Rapid Sequence Induction is Superior to Morphine for Intubation of Preterm Infants: A Randomized Controlled Trial

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To compare rapid sequence intubation (RSI) premedication with morphine for intubation of preterm infants.

Study design

Preterm infants needing semi-urgent intubation were enrolled to either RSI (glycopyrrolate, thiopental, suxamethonium, and remifentanil, n = 17) or atropine and morphine (n = 17) in a randomized trial. The main outcome was “good intubation conditions” (score ≤10 assessed with intubation scoring), and secondary outcomes were procedural duration, physiological and biochemical variables, amplitude-integrated electroencephalogram, and pain scores.


Infants receiving RSI had superior intubation conditions (16/17 versus 1/17, P < .001), the median (IQR) intubation score was 5 (5-6) compared with 12 (10.0-13.5, P < .001), and a shorter procedure duration of 45 seconds (35-154) compared with 97 seconds (49-365, P = .031). The morphine group had prolonged heart rate decrease (area under the curve, P < .009) and mean arterial blood pressure increase (area under the curve, P < .005 and %change: mean ± SD 21% ± 23% versus −2% ± 22%, P < .007) during the intubation, and a subsequent lower mean arterial blood pressure 3 hours after the intubation compared with baseline (P = .033), concomitant with neurophysiologic depression (P < .001) for 6 hours after. Plasma cortisol and stress/pain scores were similar.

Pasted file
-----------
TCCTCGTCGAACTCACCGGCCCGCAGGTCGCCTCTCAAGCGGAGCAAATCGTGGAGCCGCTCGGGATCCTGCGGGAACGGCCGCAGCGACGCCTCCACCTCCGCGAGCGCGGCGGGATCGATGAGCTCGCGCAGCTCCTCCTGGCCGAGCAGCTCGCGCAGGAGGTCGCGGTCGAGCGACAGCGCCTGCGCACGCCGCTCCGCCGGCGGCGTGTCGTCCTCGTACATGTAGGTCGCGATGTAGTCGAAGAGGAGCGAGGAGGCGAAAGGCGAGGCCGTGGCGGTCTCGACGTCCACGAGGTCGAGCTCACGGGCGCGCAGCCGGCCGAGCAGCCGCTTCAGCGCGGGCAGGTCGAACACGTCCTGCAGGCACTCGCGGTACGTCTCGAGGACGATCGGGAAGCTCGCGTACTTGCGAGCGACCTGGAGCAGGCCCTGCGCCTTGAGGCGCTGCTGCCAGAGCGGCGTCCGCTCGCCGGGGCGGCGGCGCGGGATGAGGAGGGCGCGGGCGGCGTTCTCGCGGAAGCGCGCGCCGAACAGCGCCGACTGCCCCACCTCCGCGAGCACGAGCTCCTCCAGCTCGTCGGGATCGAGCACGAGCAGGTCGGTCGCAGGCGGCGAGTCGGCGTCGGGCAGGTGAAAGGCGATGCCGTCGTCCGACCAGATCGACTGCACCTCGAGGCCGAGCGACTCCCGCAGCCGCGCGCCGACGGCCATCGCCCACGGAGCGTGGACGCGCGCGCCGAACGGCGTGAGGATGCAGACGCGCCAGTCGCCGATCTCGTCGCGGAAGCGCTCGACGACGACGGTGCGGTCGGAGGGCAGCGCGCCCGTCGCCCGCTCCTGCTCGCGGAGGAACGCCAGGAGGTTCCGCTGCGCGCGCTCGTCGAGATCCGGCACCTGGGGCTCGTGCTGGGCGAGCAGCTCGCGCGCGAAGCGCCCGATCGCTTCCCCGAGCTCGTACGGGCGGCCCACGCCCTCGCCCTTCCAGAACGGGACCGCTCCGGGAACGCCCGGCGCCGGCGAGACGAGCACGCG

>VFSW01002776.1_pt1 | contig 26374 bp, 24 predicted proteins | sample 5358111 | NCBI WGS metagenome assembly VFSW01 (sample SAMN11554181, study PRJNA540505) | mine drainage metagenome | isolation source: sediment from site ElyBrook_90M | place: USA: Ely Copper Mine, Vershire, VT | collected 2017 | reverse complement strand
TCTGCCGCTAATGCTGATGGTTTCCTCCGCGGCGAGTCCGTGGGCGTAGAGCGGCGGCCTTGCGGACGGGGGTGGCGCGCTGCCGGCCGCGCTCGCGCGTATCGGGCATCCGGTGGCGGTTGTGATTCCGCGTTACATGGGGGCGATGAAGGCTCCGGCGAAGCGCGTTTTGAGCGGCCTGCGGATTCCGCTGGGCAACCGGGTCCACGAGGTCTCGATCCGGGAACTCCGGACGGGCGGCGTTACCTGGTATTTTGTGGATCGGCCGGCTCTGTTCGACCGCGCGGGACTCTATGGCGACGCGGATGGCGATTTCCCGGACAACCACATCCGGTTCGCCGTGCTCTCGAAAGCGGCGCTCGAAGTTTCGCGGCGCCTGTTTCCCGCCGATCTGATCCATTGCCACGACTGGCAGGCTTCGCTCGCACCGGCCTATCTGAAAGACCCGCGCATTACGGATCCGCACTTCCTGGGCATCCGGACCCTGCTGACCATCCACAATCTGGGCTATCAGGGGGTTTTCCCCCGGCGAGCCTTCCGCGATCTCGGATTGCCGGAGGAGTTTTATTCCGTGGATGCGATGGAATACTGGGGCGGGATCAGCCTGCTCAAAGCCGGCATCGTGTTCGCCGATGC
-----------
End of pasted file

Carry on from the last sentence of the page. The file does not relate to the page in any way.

RSI with the drugs used can be implemented as medication for semi-urgent intubation in preterm infants. Because of circulatory changes and neurophysiological depression found during and after the intubation in infants given morphine, premedication with morphine should be avoided.

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